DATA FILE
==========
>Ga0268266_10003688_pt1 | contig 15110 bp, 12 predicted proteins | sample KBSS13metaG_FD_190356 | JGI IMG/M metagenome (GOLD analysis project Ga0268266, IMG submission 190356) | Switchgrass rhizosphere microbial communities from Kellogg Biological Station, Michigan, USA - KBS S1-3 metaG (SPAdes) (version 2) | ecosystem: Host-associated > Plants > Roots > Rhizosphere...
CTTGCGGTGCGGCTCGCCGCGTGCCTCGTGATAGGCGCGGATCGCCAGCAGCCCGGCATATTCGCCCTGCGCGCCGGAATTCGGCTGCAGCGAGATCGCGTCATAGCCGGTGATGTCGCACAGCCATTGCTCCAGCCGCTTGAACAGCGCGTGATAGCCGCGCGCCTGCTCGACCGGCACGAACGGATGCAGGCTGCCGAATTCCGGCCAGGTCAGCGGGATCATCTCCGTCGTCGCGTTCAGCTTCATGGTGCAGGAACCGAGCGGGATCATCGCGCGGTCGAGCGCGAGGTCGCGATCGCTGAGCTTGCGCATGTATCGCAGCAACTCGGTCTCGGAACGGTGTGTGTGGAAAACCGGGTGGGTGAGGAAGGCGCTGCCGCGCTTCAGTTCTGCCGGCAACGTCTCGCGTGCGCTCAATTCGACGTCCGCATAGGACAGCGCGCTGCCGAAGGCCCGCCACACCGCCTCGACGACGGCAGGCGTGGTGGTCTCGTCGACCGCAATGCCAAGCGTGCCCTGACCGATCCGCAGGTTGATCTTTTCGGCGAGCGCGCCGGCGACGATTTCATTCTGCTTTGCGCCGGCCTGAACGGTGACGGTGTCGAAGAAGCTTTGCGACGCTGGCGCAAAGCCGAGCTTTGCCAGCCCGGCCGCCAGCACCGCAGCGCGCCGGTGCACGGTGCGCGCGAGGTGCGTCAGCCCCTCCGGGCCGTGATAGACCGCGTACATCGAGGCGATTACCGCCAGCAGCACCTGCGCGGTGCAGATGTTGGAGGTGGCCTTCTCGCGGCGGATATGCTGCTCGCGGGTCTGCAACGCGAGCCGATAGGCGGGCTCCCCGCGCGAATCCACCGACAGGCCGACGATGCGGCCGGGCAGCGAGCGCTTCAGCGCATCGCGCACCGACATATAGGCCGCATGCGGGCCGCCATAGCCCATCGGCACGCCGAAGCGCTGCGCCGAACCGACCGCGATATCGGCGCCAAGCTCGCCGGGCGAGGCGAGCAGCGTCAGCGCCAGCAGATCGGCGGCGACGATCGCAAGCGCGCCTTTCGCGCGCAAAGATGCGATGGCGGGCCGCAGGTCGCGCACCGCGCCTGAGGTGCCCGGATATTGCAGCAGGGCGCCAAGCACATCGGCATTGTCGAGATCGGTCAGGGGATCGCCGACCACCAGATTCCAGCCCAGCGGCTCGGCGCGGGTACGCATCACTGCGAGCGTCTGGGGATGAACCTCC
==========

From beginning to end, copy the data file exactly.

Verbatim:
>Ga0268266_10003688_pt1 | contig 15110 bp, 12 predicted proteins | sample KBSS13metaG_FD_190356 | JGI IMG/M metagenome (GOLD analysis project Ga0268266, IMG submission 190356) | Switchgrass rhizosphere microbial communities from Kellogg Biological Station, Michigan, USA - KBS S1-3 metaG (SPAdes) (version 2) | ecosystem: Host-associated > Plants > Roots > Rhizosphere...
CTTGCGGTGCGGCTCGCCGCGTGCCTCGTGATAGGCGCGGATCGCCAGCAGCCCGGCATATTCGCCCTGCGCGCCGGAATTCGGCTGCAGCGAGATCGCGTCATAGCCGGTGATGTCGCACAGCCATTGCTCCAGCCGCTTGAACAGCGCGTGATAGCCGCGCGCCTGCTCGACCGGCACGAACGGATGCAGGCTGCCGAATTCCGGCCAGGTCAGCGGGATCATCTCCGTCGTCGCGTTCAGCTTCATGGTGCAGGAACCGAGCGGGATCATCGCGCGGTCGAGCGCGAGGTCGCGATCGCTGAGCTTGCGCATGTATCGCAGCAACTCGGTCTCGGAACGGTGTGTGTGGAAAACCGGGTGGGTGAGGAAGGCGCTGCCGCGCTTCAGTTCTGCCGGCAACGTCTCGCGTGCGCTCAATTCGACGTCCGCATAGGACAGCGCGCTGCCGAAGGCCCGCCACACCGCCTCGACGACGGCAGGCGTGGTGGTCTCGTCGACCGCAATGCCAAGCGTGCCCTGACCGATCCGCAGGTTGATCTTTTCGGCGAGCGCGCCGGCGACGATTTCATTCTGCTTTGCGCCGGCCTGAACGGTGACGGTGTCGAAGAAGCTTTGCGACGCTGGCGCAAAGCCGAGCTTTGCCAGCCCGGCCGCCAGCACCGCAGCGCGCCGGTGCACGGTGCGCGCGAGGTGCGTCAGCCCCTCCGGGCCGTGATAGACCGCGTACATCGAGGCGATTACCGCCAGCAGCACCTGCGCGGTGCAGATGTTGGAGGTGGCCTTCTCGCGGCGGATATGCTGCTCGCGGGTCTGCAACGCGAGCCGATAGGCGGGCTCCCCGCGCGAATCCACCGACAGGCCGACGATGCGGCCGGGCAGCGAGCGCTTCAGCGCATCGCGCACCGACATATAGGCCGCATGCGGGCCGCCATAGCCCATCGGCACGCCGAAGCGCTGCGCCGAACCGACCGCGATATCGGCGCCAAGCTCGCCGGGCGAGGCGAGCAGCGTCAGCGCCAGCAGATCGGCGGCGACGATCGCAAGCGCGCCTTTCGCGCGCAAAGATGCGATGGCGGGCCGCAGGTCGCGCACCGCGCCTGAGGTGCCCGGATATTGCAGCAGGGCGCCAAGCACATCGGCATTGTCGAGATCGGTCAGGGGATCGCCGACCACCAGATTCCAGCCCAGCGGCTCGGCGCGGGTACGCATCACTGCGAGCGTCTGGGGATGAACCTCC